There once was a restaurant in South Miami called Casa Lario’s. It was tucked away a block off the walkable main stretch of Sunset Drive, across US1, that is the epicenter of South Miami dining and entertainment. Casa Lario’s was my favorite Cuban restaurant and then, one morning around six or seven years ago, it was gone without warning. The faithful arrived for their morning café and croqueta that morning and had to leave heartbroken and confused. It was a lively place with a band playing on Friday nights, the ventanita was always busy, and the food was abuela approved. I felt this one more than any restaurant closing in memory because I’m not sure I had a favorite Cuban restaurant before Lario’s. Whether it be a collection of good memories or just tasty food served with a warm familial Cuban charm, I missed the place.
With the same surprise as its disappearance, a new Cuban restaurant appeared at the same location not too many years ago: CasaCuba.
I haven’t dined in or ordered a meal beyond a sandwich there but I’ve heard through the Miami ventanita chisme (gossip) channels that it’s very similar, if not the same, as Casa Lario’s. I’ll be the judge of that soon enough but I have had their Cuban cafecitos (perfect every time I’ve had one) and ventanita snacks several times over the last year or two, including the fabled Cuban fried cylinder of love I’ve dedicated this space to, their croqueta.
The CasaCuba croqueta is a crispy one. You can probably hear the crunch from the parking lot. Speaking to the quality of its execution, it’s not going to choke you despite featuring a coarser crumb. I wish I knew what was used to bread these things. I’ve always suspected it’s a blend of the familiar Gilda cracker meal, that is ubiquitous in Cuban households, and stale Cuban bread, but I don’t know for sure. Maybe I should ask someone. CasaCuba’s might be more on the bread-y side but, whatever it is, this one is crunchy and it feels good.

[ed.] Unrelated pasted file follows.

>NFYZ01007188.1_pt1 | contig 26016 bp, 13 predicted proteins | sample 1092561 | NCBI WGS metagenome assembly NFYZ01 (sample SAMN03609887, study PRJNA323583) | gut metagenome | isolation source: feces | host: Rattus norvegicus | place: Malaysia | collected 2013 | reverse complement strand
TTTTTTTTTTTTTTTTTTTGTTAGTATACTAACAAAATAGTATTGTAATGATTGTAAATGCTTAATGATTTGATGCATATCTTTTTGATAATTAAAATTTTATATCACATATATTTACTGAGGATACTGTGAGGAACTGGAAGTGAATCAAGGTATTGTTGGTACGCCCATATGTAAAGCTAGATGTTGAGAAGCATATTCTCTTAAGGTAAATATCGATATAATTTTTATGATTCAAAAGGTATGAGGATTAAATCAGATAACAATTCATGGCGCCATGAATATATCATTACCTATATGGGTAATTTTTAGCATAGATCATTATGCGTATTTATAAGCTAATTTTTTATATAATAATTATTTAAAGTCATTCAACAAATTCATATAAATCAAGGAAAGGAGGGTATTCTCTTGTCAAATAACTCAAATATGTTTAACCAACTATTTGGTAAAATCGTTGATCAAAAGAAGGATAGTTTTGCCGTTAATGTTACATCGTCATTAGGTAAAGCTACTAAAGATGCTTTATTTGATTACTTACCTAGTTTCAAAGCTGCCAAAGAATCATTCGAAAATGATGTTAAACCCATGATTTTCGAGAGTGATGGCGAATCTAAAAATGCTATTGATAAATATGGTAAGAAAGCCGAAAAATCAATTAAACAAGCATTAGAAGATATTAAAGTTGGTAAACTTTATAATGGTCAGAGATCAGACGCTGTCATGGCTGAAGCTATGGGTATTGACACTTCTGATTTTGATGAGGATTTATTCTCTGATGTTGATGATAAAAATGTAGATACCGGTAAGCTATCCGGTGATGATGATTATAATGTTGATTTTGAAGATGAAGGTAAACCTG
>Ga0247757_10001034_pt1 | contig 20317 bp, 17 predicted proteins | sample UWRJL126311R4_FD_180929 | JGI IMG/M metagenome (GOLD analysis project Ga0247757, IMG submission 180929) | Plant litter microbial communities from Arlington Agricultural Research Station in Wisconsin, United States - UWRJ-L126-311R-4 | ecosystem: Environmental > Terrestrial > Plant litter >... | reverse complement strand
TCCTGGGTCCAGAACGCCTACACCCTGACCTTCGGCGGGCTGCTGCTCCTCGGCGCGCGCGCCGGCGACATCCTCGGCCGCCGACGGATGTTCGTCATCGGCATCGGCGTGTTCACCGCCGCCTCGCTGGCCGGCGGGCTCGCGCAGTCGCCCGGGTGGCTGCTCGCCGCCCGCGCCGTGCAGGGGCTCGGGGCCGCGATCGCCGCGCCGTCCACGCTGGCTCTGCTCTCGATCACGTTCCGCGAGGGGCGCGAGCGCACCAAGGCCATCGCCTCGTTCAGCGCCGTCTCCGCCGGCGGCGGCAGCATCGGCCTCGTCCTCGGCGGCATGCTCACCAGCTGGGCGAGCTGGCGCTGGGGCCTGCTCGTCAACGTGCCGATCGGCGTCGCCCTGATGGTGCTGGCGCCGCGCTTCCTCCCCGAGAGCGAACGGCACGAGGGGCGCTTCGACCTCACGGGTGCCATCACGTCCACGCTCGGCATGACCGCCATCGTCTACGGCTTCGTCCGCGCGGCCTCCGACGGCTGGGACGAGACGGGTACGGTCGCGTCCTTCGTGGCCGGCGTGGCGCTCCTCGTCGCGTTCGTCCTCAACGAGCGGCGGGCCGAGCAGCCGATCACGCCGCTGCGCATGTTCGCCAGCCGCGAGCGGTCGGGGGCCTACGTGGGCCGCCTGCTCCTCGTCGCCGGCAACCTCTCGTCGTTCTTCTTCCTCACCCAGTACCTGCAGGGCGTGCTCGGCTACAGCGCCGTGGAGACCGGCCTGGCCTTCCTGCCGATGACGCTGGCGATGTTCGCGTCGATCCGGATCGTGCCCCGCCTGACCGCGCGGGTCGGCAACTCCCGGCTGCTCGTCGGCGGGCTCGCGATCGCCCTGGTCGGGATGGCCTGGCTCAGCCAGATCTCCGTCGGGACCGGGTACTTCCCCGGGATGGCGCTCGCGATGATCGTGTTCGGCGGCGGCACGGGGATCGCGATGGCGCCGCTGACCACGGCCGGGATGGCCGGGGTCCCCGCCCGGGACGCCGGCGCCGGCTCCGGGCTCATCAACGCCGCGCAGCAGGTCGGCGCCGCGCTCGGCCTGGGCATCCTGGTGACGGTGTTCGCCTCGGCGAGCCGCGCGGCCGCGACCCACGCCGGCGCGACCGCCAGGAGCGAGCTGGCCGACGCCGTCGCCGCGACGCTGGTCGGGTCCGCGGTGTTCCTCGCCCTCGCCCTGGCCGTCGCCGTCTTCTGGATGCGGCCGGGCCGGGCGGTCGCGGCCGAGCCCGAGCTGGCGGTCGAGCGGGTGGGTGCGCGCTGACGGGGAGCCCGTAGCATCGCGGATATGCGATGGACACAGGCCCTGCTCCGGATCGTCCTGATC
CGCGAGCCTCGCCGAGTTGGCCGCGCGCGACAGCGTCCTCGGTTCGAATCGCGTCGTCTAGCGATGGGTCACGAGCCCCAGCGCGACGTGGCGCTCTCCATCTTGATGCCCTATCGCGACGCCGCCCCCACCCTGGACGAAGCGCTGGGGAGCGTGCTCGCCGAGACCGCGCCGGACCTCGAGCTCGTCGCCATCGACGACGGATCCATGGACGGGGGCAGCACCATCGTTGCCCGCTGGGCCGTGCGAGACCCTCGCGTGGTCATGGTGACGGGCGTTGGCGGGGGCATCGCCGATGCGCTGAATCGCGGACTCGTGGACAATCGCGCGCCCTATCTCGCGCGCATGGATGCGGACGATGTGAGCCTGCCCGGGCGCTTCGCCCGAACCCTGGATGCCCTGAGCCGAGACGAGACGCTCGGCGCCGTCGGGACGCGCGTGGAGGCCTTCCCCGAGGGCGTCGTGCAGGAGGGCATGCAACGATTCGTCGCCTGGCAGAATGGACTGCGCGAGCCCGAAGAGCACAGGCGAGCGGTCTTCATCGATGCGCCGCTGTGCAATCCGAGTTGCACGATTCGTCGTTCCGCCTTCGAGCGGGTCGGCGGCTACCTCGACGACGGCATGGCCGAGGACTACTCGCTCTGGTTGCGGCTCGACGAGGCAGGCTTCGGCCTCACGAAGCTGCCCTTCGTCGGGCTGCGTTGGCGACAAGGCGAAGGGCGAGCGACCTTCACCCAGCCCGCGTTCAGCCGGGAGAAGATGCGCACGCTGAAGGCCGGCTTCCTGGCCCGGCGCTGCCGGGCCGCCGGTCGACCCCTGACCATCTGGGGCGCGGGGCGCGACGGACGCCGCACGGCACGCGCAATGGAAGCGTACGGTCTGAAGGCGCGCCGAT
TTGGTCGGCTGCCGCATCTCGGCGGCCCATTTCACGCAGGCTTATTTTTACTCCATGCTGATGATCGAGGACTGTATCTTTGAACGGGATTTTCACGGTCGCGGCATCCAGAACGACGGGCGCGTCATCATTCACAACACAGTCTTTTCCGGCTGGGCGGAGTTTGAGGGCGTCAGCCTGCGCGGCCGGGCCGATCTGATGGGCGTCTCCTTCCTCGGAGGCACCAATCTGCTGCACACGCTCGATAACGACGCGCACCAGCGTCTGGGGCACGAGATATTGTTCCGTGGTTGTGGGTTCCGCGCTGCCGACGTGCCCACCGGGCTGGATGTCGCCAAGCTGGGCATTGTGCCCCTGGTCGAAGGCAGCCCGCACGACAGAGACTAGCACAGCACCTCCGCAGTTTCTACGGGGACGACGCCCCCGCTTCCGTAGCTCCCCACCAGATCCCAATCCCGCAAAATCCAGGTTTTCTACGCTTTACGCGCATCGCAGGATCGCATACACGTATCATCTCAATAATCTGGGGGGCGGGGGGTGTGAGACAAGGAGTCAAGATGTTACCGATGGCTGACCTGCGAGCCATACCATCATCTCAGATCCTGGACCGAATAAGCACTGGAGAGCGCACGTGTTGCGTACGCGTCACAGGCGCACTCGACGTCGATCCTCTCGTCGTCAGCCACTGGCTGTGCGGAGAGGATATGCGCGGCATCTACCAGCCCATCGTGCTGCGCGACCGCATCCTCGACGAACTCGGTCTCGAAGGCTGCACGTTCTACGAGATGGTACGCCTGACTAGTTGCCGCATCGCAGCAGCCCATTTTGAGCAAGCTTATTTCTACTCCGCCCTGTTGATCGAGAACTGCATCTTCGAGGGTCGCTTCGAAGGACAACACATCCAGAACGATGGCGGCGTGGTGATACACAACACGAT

The crust is also fried to a pleasing golden hue and gives you a memorable textural experience while melting away into the hammy filling.
And this one is ham-forward. It doesn’t have as much going on flavor-wise as others. I don’t see any herbs or detect much beyond the well-seasoned ham but it doesn’t need more than that. The filling is light and not as dense as you think it is at first peak. It contrasts well with its crunchy crust and delivers a satisfying, but not overpowering, ham flavor that pairs nicely with a sweet Cuban coffee.
This is what defines the CasaCuba croqueta to me. It’s a quality croqueta on its own but it’s a perfect compliment to their excellent cafécito or café con leche. Their pastries are also pretty good.
I’m not sure if CasaCuba is just Casa Lario’s under a different name, or just a really good tribute to a place I know was well loved in the neighborhood. I’m just happy it’s there and serving up new memories with the same familial feeling and quality.
This is the only ventanita in South Miami you’ll find me but do you have any other favorites in the neighborhood I should check out?
One thought on “The Croqueta Diaries: CasaCuba”
I concur! I absolutely loved Casa Larios .
We were all saddened when it closed.
My Mom and I frequented Casa Cuba as well, and felt it was the same wonderful standards. Great ambience… Friendly wait staff and excellent food each time.
Ok.. and good looking servers every time ! 🤣